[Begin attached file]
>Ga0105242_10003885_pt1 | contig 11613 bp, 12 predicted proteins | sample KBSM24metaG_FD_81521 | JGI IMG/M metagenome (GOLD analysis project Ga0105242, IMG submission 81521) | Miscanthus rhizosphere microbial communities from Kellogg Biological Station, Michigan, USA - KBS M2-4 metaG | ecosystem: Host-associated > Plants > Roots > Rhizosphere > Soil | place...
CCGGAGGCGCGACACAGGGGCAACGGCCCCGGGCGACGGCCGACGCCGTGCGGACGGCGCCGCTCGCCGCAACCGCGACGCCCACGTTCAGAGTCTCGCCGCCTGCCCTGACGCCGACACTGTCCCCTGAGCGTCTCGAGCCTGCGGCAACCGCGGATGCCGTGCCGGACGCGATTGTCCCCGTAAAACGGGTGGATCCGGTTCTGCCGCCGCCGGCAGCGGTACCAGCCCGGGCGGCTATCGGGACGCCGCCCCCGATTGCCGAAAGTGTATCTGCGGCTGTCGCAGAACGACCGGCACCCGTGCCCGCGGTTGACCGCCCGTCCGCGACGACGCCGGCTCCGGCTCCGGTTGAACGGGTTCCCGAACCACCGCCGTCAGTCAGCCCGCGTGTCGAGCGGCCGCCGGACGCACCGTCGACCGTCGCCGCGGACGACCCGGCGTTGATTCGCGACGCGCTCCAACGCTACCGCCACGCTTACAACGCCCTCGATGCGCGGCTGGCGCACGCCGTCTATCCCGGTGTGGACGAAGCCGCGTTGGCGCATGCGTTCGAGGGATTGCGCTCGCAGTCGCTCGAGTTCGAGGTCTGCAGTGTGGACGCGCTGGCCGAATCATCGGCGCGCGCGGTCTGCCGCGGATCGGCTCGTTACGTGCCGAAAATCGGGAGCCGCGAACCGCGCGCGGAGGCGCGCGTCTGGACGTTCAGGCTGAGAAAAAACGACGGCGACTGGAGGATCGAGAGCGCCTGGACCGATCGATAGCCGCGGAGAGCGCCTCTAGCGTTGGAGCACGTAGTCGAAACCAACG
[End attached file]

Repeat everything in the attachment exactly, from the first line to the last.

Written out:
>Ga0105242_10003885_pt1 | contig 11613 bp, 12 predicted proteins | sample KBSM24metaG_FD_81521 | JGI IMG/M metagenome (GOLD analysis project Ga0105242, IMG submission 81521) | Miscanthus rhizosphere microbial communities from Kellogg Biological Station, Michigan, USA - KBS M2-4 metaG | ecosystem: Host-associated > Plants > Roots > Rhizosphere > Soil | place...
CCGGAGGCGCGACACAGGGGCAACGGCCCCGGGCGACGGCCGACGCCGTGCGGACGGCGCCGCTCGCCGCAACCGCGACGCCCACGTTCAGAGTCTCGCCGCCTGCCCTGACGCCGACACTGTCCCCTGAGCGTCTCGAGCCTGCGGCAACCGCGGATGCCGTGCCGGACGCGATTGTCCCCGTAAAACGGGTGGATCCGGTTCTGCCGCCGCCGGCAGCGGTACCAGCCCGGGCGGCTATCGGGACGCCGCCCCCGATTGCCGAAAGTGTATCTGCGGCTGTCGCAGAACGACCGGCACCCGTGCCCGCGGTTGACCGCCCGTCCGCGACGACGCCGGCTCCGGCTCCGGTTGAACGGGTTCCCGAACCACCGCCGTCAGTCAGCCCGCGTGTCGAGCGGCCGCCGGACGCACCGTCGACCGTCGCCGCGGACGACCCGGCGTTGATTCGCGACGCGCTCCAACGCTACCGCCACGCTTACAACGCCCTCGATGCGCGGCTGGCGCACGCCGTCTATCCCGGTGTGGACGAAGCCGCGTTGGCGCATGCGTTCGAGGGATTGCGCTCGCAGTCGCTCGAGTTCGAGGTCTGCAGTGTGGACGCGCTGGCCGAATCATCGGCGCGCGCGGTCTGCCGCGGATCGGCTCGTTACGTGCCGAAAATCGGGAGCCGCGAACCGCGCGCGGAGGCGCGCGTCTGGACGTTCAGGCTGAGAAAAAACGACGGCGACTGGAGGATCGAGAGCGCCTGGACCGATCGATAGCCGCGGAGAGCGCCTCTAGCGTTGGAGCACGTAGTCGAAACCAACG